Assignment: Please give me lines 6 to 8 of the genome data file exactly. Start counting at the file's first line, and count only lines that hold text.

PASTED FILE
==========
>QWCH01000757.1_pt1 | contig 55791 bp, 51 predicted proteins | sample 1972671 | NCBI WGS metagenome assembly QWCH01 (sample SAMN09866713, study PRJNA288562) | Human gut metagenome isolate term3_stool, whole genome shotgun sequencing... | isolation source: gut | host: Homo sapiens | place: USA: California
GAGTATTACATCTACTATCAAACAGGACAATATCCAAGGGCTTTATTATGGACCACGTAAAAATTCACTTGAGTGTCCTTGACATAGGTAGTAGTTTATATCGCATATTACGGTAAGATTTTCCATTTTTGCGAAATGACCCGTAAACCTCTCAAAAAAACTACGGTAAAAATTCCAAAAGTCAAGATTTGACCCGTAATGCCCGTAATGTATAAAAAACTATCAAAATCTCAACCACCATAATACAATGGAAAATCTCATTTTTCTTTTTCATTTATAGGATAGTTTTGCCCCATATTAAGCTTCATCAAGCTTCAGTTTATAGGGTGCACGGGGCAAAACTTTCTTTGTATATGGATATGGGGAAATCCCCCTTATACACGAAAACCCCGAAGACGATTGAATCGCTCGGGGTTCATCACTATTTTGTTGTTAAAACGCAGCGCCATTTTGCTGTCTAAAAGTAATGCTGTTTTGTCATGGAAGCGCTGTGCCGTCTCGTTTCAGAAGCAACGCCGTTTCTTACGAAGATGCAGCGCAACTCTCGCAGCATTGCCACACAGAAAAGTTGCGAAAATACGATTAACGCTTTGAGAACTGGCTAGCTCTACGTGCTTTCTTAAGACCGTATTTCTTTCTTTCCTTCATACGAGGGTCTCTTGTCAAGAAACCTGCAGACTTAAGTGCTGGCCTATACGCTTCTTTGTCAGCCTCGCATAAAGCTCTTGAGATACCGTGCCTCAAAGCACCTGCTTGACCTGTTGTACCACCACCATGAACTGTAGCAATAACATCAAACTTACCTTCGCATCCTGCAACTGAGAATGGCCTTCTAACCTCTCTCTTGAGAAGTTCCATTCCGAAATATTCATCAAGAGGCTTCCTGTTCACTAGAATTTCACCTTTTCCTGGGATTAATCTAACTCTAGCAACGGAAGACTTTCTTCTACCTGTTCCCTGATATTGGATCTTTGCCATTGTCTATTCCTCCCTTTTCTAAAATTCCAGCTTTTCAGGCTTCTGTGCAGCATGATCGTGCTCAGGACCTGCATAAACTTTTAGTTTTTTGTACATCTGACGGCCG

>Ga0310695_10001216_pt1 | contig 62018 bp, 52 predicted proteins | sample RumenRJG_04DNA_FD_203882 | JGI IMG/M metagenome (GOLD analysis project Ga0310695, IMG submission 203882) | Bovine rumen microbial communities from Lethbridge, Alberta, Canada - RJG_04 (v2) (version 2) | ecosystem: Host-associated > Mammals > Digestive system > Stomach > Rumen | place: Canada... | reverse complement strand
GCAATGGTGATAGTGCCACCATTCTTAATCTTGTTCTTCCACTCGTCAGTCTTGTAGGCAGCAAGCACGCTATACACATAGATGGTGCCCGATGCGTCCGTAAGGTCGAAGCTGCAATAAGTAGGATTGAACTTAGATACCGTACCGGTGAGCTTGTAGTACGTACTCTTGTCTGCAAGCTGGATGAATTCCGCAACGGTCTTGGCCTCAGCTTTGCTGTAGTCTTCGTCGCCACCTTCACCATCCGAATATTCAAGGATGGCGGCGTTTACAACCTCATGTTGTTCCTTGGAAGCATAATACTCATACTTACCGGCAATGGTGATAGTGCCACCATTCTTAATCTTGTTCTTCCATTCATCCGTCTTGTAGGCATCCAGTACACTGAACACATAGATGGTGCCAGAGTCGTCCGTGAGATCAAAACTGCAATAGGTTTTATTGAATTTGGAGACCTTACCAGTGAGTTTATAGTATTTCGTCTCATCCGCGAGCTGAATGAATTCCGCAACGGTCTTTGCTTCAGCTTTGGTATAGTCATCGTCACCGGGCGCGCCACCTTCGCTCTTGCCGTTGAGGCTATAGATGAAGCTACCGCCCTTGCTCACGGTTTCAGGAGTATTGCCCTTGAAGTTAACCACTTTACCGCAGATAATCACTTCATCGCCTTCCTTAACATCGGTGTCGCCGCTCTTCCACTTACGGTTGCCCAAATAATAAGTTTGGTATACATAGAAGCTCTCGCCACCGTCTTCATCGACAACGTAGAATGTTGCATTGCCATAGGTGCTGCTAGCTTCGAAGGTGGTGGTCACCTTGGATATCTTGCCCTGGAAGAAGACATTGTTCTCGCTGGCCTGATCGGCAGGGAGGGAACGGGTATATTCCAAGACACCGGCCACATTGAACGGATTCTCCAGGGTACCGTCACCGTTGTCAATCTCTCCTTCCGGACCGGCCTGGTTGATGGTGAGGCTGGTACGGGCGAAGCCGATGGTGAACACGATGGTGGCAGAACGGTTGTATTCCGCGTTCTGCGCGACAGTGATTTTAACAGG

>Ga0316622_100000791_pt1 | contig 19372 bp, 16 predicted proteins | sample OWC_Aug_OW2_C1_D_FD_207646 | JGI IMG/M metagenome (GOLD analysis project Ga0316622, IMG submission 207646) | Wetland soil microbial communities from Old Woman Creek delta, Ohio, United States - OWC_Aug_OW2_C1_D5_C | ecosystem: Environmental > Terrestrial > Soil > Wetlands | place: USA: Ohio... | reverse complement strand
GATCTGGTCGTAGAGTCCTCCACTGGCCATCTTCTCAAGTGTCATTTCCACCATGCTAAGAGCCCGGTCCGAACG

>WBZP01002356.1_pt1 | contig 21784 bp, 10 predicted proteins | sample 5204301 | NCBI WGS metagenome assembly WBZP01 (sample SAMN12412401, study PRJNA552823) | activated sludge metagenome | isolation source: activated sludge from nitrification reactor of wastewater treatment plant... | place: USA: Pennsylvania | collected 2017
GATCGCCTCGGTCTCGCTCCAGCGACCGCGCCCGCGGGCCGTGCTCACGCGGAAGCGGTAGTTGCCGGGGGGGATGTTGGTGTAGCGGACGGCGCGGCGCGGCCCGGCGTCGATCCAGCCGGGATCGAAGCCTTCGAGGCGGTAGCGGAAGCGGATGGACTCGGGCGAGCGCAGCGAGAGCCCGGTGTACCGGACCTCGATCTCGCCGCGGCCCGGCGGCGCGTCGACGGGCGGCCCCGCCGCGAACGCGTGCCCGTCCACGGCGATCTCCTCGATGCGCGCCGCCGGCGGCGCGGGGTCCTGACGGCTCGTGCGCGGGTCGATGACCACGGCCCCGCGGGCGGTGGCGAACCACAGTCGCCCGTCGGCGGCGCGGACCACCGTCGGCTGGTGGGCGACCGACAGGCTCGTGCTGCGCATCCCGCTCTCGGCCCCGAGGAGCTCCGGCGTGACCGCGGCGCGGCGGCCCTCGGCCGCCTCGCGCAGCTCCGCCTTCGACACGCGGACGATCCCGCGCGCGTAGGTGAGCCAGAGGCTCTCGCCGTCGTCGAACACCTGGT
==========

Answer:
GATCTGGTCGTAGAGTCCTCCACTGGCCATCTTCTCAAGTGTCATTTCCACCATGCTAAGAGCCCGGTCCGAACG

>WBZP01002356.1_pt1 | contig 21784 bp, 10 predicted proteins | sample 5204301 | NCBI WGS metagenome assembly WBZP01 (sample SAMN12412401, study PRJNA552823) | activated sludge metagenome | isolation source: activated sludge from nitrification reactor of wastewater treatment plant... | place: USA: Pennsylvania | collected 2017
GATCGCCTCGGTCTCGCTCCAGCGACCGCGCCCGCGGGCCGTGCTCACGCGGAAGCGGTAGTTGCCGGGGGGGATGTTGGTGTAGCGGACGGCGCGGCGCGGCCCGGCGTCGATCCAGCCGGGATCGAAGCCTTCGAGGCGGTAGCGGAAGCGGATGGACTCGGGCGAGCGCAGCGAGAGCCCGGTGTACCGGACCTCGATCTCGCCGCGGCCCGGCGGCGCGTCGACGGGCGGCCCCGCCGCGAACGCGTGCCCGTCCACGGCGATCTCCTCGATGCGCGCCGCCGGCGGCGCGGGGTCCTGACGGCTCGTGCGCGGGTCGATGACCACGGCCCCGCGGGCGGTGGCGAACCACAGTCGCCCGTCGGCGGCGCGGACCACCGTCGGCTGGTGGGCGACCGACAGGCTCGTGCTGCGCATCCCGCTCTCGGCCCCGAGGAGCTCCGGCGTGACCGCGGCGCGGCGGCCCTCGGCCGCCTCGCGCAGCTCCGCCTTCGACACGCGGACGATCCCGCGCGCGTAGGTGAGCCAGAGGCTCTCGCCGTCGTCGAACACCTGGT